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I believe 2008 is the beginning of a transformative period.

kateNC's picture

However, unlike many of the populous blogs I don't think things will go quite as planned. While our country has been dominated by the extreme right, it does not necessarily follow that we will move hard left. The pendulum will swing more left but no more than the vast proportion of our country is comfortable with.

The movement left will undoubtedly move the Senate and the House into Democratic territory because that is our only current choice when we seek to oppose. This movement will begin to fracture in 2010 and 2012.

However this leftish movement may not change the party of the president, because what appears to be a movement left may be instead much bigger than changing from Republican to Democrat. I think this year will begin over time to give rise to two or more new parties devoted to changing our national political/military/corporate government.

Much of the left blogosphere has been heavily influenced by "Generations" and "The Fourth Turning". While Strauss and Howe wrote one seminal book ("Generations") with the premise that they were writing predictive history which could be tested by the passage of time and events, their premise has been changed into a kind of book of Revelations, by their believers and to a lesser degree by themselves. The emphasis has been placed in the intervening years upon the predictive and less upon the testable. Our younger citizens don't want to wait until the premise can be tested.

This transformative period is not generational in my opinion but is perhaps one of those "only once in a hundred years" kind of change.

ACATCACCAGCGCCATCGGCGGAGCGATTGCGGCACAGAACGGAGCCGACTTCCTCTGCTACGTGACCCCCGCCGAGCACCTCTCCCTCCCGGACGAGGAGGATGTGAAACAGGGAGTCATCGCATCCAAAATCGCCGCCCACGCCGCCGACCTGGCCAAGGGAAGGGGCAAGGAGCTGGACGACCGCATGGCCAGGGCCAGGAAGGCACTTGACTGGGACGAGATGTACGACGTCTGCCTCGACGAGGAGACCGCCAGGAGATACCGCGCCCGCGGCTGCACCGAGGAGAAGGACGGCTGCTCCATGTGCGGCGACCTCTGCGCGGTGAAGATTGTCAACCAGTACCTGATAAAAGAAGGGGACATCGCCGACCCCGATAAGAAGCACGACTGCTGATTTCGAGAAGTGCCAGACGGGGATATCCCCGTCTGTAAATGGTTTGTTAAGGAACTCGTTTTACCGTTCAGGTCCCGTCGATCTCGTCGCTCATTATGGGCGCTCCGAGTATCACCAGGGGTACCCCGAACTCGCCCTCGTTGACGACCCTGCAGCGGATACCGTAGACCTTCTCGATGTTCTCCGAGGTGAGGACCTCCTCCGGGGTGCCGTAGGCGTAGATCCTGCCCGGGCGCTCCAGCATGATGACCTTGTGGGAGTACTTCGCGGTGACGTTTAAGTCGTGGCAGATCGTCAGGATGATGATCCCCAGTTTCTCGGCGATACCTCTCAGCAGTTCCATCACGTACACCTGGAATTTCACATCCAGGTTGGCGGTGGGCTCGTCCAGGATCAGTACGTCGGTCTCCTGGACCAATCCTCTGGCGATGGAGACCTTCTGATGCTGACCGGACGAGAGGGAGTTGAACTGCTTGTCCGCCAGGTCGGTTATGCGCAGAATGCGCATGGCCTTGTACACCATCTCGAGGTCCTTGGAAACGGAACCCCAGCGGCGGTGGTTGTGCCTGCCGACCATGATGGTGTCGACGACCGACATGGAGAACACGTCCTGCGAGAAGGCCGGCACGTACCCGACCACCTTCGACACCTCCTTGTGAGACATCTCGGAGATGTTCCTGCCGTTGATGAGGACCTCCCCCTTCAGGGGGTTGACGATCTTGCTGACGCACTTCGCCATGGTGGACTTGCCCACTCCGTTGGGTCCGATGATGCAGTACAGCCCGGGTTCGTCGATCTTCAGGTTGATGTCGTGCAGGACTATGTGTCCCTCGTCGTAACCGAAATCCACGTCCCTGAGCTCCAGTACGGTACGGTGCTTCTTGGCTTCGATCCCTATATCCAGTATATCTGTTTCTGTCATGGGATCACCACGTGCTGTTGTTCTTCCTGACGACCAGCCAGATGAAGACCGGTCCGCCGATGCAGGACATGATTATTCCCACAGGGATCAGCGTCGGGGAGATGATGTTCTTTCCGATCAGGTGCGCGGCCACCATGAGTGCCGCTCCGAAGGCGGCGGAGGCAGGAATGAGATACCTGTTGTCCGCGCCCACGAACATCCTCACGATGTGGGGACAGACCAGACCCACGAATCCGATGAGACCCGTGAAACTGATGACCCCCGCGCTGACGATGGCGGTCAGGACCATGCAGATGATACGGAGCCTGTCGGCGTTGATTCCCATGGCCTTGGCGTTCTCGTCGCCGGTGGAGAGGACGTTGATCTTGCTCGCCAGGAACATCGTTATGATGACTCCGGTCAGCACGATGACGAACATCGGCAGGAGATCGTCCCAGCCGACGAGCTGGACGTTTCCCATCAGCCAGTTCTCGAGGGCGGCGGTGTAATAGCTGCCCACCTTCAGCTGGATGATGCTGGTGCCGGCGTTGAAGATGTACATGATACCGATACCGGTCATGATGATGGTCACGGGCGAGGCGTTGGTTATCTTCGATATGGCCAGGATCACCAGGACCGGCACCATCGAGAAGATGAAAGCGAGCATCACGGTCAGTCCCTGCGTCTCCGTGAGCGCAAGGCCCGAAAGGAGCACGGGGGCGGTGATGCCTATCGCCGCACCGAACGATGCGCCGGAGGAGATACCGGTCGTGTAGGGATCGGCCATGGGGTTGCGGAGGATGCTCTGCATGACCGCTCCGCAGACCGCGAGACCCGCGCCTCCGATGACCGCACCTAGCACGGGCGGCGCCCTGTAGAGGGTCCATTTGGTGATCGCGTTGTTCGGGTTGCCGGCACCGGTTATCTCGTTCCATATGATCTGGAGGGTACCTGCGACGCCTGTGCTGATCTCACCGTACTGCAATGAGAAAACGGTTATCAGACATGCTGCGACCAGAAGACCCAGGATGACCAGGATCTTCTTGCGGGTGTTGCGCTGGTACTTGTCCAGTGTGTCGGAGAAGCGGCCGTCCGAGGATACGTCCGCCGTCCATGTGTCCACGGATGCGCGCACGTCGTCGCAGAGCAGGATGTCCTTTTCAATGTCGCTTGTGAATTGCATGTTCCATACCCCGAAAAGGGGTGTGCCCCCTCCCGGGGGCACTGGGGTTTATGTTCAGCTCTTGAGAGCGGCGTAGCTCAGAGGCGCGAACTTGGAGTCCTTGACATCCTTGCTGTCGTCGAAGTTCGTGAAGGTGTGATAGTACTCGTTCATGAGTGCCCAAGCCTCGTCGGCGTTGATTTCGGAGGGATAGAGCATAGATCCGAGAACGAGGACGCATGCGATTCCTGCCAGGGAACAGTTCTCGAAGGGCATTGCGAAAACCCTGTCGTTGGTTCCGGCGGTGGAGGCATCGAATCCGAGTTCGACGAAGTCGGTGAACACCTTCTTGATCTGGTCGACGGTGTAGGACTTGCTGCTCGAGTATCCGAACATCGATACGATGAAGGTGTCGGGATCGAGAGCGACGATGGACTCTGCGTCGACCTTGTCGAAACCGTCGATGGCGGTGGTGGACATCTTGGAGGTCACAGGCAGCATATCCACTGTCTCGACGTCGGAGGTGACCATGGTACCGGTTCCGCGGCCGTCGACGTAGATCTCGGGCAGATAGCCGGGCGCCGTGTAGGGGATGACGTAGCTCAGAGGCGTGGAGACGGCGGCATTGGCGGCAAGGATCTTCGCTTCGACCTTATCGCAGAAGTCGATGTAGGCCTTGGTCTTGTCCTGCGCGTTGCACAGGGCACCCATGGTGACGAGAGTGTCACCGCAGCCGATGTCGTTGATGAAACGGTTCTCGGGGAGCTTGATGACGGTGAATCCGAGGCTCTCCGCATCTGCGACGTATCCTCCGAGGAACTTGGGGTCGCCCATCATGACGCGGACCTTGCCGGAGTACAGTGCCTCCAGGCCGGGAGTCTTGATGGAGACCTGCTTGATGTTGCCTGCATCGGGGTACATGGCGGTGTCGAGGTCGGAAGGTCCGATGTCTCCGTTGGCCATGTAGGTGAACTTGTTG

The rise of the Clinton wing of the Democratic party is misperceived by both its supporters and detractors as representing specific classes or demographical units. I argue that instead Clinton has tapped into a huge and growing, if ill-defined, movement in opposition to both political parties, to global business, and to the business of war.

Obama is right to speak for change but the man has no clue as to the nature of the change the country seeks.

Clinton seeks to institute programs and be inclusive. This is intelligent when we don't yet know where we want to go; we just know we don't like what we have.

This may take ten or more years to come clear and since I'm a little old lady I won't be around to see it.

But what I do see is seventeen million Americans standing up and shouting "NO!".

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bringiton's picture
Submitted by bringiton on

We are in the next stage of a process of societal change that began as a consequence of World War II. Everything since, from civil rights to the feminist movement to gay rights to the sexual revolution to the reactionary suppression has come from that upheaval and led us to where we are today.

We are at the edge of a great transformation in American society. The neotheocons have had their say, and they are exposed for what we all knew them to be; liars, theives and incompetents. Their day is done. Now is the opportunity to guide and advance progressive programs and liberal philosophy, if we but have the courage to stay in the fight.

Give or take one centerist politician or another, this election will be the tipping point. It scarcely matters who, although it seems a shame to let the forces of evil have any more turns. The challenge for the Democratic Party is whether or not they get with the program and adapt themselves to conform with the coming change; The Republican Party surely will not.

It is better, I think, for the change to flow through existing political structure; revolutions can be so messy. Regardless, the change is coming; exciting times, and interesting ones.

DeanOR's picture
Submitted by DeanOR on

Here is one old Democrat who gets it:
"imagine a major American political figure boldly calling on Europe to break with the United States, unilaterally lift the blockage on Gaza and negotiate directly with Hamas, the democratically-elected government of Palestine" and revealing the existence of Israel's nuclear weapons. Jimmy Carter